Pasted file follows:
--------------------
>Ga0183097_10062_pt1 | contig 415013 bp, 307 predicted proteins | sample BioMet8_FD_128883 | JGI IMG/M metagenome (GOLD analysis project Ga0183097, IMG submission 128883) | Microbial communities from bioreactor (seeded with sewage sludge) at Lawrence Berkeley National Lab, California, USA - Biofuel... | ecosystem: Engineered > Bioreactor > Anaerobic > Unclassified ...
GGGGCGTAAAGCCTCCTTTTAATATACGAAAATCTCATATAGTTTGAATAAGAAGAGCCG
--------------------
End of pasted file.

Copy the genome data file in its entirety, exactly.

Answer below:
>Ga0183097_10062_pt1 | contig 415013 bp, 307 predicted proteins | sample BioMet8_FD_128883 | JGI IMG/M metagenome (GOLD analysis project Ga0183097, IMG submission 128883) | Microbial communities from bioreactor (seeded with sewage sludge) at Lawrence Berkeley National Lab, California, USA - Biofuel... | ecosystem: Engineered > Bioreactor > Anaerobic > Unclassified ...
GGGGCGTAAAGCCTCCTTTTAATATACGAAAATCTCATATAGTTTGAATAAGAAGAGCCG